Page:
Although people regularly make fun of the Australian vernacular and snigger at the likes of Kath and Kim, beginner reporters, broadcasters and writers everywhere need to catch themselves before they mangle their language.
Here are a few treasures that have either crept into everyday language – or on to the page or screen – that have no place in news or features copy. And, for most of them, their only place in books is probably as comedic relief or pomposity.
- pacifically: unless you mean on or near the Pacific Ocean or peaceably, mildly, calmly or quietly, the word you are probably looking for is specifically which means one particular thing or type of thing
- definately: although you may mispronounce it that way, the word is actually definitely (it has no a)
- irregardless: not even a word, but regardless is and it means having, or showing, no regard
- enormity: this means extreme evil and not immensity
- incredible: which means impossible to believe, not credible although many writers and broadcasters would like it to mean amazing
- orientate/reorientate: over time, like the Americans, Australians have adopted the shorter forms, orient/reorient rather than the longer British versions (which mean the same thing: to get one’s bearings)
- could of/should of/would of: all wrong – they are correctly either could have/should have/would have or could’ve/should’ve/would’ve, the former being the better written form, the latter working better for speech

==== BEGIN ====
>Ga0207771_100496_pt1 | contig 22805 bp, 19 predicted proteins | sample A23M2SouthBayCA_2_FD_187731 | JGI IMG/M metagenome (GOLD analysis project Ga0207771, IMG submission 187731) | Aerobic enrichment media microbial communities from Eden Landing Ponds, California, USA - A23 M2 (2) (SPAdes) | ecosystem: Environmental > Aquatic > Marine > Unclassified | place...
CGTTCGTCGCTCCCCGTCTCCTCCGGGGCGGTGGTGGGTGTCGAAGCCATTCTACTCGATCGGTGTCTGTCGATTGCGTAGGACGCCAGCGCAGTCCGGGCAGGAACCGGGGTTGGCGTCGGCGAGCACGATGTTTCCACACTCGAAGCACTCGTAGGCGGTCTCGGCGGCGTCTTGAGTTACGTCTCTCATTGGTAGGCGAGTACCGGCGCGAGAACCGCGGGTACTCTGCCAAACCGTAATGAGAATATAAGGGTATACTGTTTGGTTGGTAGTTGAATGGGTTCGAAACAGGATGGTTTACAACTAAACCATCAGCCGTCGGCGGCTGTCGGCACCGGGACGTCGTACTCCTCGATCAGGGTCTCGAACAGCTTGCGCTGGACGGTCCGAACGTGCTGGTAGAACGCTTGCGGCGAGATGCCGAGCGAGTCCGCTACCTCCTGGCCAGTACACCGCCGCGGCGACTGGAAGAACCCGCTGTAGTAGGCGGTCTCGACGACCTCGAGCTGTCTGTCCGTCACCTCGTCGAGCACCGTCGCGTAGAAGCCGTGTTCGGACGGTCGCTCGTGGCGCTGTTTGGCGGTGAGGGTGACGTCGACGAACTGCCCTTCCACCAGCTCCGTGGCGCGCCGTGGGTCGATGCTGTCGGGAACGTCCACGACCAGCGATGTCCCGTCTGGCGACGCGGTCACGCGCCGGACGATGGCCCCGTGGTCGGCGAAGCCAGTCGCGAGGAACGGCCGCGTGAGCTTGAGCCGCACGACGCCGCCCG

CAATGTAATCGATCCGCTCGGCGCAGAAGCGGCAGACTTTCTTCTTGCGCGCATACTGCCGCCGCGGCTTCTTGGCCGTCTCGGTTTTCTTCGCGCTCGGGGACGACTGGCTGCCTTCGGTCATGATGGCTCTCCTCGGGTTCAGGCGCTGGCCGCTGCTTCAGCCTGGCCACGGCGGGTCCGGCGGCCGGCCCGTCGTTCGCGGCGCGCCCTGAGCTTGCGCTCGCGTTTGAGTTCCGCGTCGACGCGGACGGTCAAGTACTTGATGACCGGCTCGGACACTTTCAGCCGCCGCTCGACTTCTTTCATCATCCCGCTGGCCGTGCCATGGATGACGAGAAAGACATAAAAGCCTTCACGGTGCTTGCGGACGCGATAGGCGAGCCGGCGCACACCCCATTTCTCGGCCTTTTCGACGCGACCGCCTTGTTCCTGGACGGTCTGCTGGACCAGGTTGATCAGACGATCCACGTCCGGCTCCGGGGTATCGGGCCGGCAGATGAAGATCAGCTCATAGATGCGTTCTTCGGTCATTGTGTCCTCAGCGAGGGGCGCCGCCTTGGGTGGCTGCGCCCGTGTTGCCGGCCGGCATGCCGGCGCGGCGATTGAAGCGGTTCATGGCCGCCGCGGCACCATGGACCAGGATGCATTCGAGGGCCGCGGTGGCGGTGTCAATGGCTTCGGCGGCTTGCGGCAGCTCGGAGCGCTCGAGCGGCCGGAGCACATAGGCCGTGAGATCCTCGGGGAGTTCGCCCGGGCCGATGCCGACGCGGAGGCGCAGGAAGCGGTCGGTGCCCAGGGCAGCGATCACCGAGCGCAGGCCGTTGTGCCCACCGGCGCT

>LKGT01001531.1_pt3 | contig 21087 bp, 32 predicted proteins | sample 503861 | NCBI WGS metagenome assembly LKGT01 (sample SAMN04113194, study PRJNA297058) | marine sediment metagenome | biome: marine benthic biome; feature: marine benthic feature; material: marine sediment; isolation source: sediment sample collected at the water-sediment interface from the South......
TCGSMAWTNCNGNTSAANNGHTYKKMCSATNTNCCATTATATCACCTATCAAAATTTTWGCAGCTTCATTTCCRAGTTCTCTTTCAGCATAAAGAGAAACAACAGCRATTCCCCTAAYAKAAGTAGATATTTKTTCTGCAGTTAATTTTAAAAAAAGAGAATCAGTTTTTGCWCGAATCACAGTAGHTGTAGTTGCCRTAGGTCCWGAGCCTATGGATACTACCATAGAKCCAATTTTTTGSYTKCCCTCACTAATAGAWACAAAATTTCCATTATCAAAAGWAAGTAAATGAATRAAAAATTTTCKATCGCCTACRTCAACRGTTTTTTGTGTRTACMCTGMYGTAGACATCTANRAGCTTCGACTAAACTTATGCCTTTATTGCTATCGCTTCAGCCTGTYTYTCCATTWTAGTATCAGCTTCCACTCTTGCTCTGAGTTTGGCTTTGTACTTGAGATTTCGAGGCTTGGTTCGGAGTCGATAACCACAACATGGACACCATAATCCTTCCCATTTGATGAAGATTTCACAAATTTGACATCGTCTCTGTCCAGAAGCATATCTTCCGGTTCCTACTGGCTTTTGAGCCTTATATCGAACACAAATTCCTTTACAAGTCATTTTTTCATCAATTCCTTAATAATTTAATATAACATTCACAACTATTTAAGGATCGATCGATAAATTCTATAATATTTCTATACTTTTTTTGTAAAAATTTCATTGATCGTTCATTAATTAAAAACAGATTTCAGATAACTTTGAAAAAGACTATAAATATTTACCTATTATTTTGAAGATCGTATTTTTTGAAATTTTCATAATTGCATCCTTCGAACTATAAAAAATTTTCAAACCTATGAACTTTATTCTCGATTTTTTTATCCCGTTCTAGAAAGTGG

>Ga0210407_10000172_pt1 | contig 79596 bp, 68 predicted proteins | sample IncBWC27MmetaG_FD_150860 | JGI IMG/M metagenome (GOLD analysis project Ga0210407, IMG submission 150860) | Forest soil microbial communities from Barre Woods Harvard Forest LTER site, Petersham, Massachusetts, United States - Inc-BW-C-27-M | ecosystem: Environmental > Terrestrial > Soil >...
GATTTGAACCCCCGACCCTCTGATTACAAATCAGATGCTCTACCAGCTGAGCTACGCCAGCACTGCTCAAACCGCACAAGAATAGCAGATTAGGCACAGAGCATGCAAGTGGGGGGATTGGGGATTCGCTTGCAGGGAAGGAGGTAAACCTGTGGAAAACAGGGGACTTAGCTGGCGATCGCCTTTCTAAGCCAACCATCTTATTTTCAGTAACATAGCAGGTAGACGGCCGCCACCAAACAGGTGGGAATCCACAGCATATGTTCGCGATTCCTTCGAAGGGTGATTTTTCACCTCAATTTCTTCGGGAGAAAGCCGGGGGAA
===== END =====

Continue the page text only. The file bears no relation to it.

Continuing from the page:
- disinterested/uninterested: these are not interchangeable words – the former means to have no personal or financial interest and the latter means to be bored
- allot/a lot: the first word means to allocate or assign and the second is the correct spelling for a large but undefined amount – there is no such word as a lot
- alright: is all wrong, too – it is all right (two words), although common usage may one day dictate this as a merged word, it is not there yet
- rain/rein/reign: be extra careful here because the first is obvious (it’s precipitation from the sky), the second is the strap used to control a horse while the third is the period of time a ruler is in charge
- often: this one is in the pronunciation – it’s correctly pronounced off-un, not off-tun, in other words the t is silent (something, thankfully, a mentor pointed out to me just before I finished my initial journalism course)